Oh, and last week he bust out with "stupid". Now its on heavy rotation. G contends he learned it at daycare, whereas I'm pretty sure he learned it at home, from G! This was something I didn't expect for another couple of years so we didn't have a good strategy in place when it suddenly came up. I tried to be calm about it yet convey that we do not use that word...and now whenever he is angry, he will wield it. He has no clue what it means, and doesn't say "you're stupid" or "that's stupid", just "stoopit stoopit stoopit".

 Patience is hard to maintain (I admit I've sometimes given way to banshee-shrieking on a tired hurried morning). Always handling things consistently, over time and between the two of us, is really really challenging when its a constant barrage. Everything I read is conflicting---"take away privileges", "positive discipline", (and if you dare read comments "ass whooping") etc... And the household just feels...heavy.

I know 3 is a notoriously tough age, with all the cognitive development short-circuiting his little brain. I know this behavior is the outward manifestation of some inner turmoil---but I can't figure out what the turmoil is or how to quiet it. It hurts me that he is clearly suffering from SOMETHING to be so angry and sad all the time. But yet, I can't let him go around hitting or saying bad words, and there is no hearing person on earth who could withstand that high-level whining for very long. And of course there is the part of me that can't help thinking...what the hell is so awful with your life you ungrateful little...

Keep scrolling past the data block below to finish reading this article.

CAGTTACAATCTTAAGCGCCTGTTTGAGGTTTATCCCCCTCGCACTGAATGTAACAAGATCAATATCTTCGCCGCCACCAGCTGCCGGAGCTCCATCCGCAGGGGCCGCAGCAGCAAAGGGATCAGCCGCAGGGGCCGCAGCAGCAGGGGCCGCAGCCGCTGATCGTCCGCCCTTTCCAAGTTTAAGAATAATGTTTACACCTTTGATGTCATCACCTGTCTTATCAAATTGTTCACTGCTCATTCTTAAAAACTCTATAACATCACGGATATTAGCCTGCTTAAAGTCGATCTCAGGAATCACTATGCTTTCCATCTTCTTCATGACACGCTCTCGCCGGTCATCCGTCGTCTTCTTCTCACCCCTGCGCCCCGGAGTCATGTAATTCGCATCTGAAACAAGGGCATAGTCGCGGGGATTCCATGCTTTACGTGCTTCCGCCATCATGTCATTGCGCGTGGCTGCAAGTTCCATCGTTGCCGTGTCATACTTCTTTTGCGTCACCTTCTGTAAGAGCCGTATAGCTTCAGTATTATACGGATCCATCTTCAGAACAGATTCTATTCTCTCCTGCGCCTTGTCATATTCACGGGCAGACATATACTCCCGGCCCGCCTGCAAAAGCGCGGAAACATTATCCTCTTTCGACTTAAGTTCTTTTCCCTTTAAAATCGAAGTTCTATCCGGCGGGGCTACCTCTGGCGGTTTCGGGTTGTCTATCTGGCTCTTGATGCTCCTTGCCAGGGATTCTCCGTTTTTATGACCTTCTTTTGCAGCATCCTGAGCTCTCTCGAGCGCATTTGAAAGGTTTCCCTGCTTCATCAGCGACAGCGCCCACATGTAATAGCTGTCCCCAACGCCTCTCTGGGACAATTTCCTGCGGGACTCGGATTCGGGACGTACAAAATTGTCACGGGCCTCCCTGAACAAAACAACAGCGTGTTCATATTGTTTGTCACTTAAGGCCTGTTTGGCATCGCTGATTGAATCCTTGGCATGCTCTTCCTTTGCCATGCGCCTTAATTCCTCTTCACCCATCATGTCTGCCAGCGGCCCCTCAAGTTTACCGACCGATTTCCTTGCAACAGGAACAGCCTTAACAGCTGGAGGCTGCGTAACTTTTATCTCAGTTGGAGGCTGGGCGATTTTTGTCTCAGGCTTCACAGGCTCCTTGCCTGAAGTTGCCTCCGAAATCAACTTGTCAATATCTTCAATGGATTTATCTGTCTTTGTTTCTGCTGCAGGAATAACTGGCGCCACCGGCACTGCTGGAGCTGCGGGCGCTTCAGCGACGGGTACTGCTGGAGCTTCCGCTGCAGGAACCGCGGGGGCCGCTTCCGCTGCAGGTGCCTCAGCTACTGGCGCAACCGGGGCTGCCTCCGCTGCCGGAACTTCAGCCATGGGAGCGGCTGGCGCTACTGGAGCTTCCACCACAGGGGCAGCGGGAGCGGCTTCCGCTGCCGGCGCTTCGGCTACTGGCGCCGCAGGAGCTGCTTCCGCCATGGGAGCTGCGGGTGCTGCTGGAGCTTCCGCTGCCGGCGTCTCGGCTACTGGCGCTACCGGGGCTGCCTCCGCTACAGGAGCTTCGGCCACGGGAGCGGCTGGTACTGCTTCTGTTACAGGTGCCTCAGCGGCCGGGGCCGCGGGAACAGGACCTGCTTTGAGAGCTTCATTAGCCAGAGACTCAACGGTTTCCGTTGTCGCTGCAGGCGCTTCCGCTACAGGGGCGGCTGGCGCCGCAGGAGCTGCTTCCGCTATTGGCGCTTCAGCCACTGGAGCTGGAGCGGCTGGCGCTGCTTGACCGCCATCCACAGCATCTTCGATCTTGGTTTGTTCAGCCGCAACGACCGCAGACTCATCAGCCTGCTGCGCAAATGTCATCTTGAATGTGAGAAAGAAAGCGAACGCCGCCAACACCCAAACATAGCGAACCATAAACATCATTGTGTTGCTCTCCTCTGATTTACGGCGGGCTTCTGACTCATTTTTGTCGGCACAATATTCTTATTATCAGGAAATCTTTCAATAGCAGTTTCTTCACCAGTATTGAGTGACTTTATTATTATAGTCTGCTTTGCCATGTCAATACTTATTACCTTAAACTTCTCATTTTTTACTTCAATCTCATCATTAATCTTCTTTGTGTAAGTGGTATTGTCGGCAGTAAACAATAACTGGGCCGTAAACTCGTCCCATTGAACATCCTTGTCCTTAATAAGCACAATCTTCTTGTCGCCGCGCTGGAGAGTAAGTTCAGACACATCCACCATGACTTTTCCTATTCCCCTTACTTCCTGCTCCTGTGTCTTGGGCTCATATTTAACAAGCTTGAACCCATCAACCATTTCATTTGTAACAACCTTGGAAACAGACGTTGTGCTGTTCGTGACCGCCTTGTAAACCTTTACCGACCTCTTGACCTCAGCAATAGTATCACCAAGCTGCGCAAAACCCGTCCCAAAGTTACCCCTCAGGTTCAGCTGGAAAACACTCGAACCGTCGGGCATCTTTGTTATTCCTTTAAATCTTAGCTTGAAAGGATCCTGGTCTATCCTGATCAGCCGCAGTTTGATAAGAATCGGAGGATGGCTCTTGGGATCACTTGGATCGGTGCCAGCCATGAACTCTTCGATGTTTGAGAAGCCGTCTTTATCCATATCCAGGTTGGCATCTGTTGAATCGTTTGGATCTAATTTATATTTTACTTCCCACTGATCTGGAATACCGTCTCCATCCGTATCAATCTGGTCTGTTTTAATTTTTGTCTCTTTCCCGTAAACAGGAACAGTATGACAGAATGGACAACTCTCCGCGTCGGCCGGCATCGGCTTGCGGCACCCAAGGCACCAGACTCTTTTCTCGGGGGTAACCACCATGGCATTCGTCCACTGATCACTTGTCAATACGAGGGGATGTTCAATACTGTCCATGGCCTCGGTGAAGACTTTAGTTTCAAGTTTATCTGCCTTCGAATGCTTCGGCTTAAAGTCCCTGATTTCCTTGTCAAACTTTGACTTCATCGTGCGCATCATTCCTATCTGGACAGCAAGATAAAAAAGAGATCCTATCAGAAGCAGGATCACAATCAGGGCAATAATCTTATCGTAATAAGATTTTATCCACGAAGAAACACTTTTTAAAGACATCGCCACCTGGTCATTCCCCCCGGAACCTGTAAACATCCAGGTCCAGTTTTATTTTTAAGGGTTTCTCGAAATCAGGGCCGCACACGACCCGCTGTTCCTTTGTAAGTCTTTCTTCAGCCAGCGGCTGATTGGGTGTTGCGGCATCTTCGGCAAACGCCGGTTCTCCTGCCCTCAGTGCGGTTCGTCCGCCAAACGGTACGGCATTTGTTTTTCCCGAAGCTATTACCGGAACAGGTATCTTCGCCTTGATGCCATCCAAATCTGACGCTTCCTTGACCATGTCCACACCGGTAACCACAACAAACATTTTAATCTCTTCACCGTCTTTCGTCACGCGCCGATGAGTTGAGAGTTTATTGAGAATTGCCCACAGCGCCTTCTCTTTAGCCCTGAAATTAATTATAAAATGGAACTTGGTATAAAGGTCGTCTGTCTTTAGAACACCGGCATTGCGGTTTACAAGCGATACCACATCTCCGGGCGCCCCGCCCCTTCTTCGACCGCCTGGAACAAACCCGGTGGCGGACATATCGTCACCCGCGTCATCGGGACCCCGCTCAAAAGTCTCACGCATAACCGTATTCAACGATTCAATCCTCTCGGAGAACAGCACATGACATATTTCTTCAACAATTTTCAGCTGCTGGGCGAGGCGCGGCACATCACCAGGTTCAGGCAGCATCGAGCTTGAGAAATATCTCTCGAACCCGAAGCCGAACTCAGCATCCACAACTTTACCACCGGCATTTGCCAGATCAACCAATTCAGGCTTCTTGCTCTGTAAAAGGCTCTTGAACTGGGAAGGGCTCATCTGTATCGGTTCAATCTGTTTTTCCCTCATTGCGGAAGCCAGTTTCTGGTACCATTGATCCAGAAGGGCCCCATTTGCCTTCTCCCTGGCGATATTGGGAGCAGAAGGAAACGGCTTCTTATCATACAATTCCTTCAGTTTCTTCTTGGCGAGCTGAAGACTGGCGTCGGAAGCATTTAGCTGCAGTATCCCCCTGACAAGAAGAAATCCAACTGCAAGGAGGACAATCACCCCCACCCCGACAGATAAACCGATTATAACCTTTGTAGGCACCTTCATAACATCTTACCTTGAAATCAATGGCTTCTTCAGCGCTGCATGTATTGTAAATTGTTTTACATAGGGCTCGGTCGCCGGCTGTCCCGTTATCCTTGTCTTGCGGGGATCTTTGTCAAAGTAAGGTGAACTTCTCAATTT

There are good times, but they are becoming fewer and farther between. Even bedtime stories, previously full of cuddling and giggling, has been replaced with "idon'tlikethisshirt" "idon'twantthatbook" and tantrums when the stories are over.

Obviously any advice is welcome, as well as words of hope. Or wine. We're running dangerously low. 

14 comments:

  1. You're making me really happy I'll be an intern when Dyls is 3.

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    1. Seriously, in the "3 year old: friend or enemy" book (which was utter drivel, by the way, despite its hearty recommendations) their advice was "children are really difficult at this age. Get a babysitter or family member to take him for a while.". For us, they are in daycare 8 hours most days---I think we've maxed out THAT particular solution.